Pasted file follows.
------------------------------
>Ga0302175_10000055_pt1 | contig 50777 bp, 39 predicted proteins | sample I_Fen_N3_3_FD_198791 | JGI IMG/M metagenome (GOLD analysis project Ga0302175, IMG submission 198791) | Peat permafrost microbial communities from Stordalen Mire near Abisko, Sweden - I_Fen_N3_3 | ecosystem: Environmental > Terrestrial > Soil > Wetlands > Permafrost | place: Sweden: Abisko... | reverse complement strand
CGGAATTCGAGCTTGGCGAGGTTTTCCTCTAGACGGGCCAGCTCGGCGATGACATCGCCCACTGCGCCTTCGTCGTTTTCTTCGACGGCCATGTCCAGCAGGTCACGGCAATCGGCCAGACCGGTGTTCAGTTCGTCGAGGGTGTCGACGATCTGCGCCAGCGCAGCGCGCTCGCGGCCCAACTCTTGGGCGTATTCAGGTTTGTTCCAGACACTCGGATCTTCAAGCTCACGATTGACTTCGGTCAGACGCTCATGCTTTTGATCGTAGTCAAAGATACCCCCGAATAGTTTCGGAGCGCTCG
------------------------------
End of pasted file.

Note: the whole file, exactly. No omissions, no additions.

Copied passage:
>Ga0302175_10000055_pt1 | contig 50777 bp, 39 predicted proteins | sample I_Fen_N3_3_FD_198791 | JGI IMG/M metagenome (GOLD analysis project Ga0302175, IMG submission 198791) | Peat permafrost microbial communities from Stordalen Mire near Abisko, Sweden - I_Fen_N3_3 | ecosystem: Environmental > Terrestrial > Soil > Wetlands > Permafrost | place: Sweden: Abisko... | reverse complement strand
CGGAATTCGAGCTTGGCGAGGTTTTCCTCTAGACGGGCCAGCTCGGCGATGACATCGCCCACTGCGCCTTCGTCGTTTTCTTCGACGGCCATGTCCAGCAGGTCACGGCAATCGGCCAGACCGGTGTTCAGTTCGTCGAGGGTGTCGACGATCTGCGCCAGCGCAGCGCGCTCGCGGCCCAACTCTTGGGCGTATTCAGGTTTGTTCCAGACACTCGGATCTTCAAGCTCACGATTGACTTCGGTCAGACGCTCATGCTTTTGATCGTAGTCAAAGATACCCCCGAATAGTTTCGGAGCGCTCG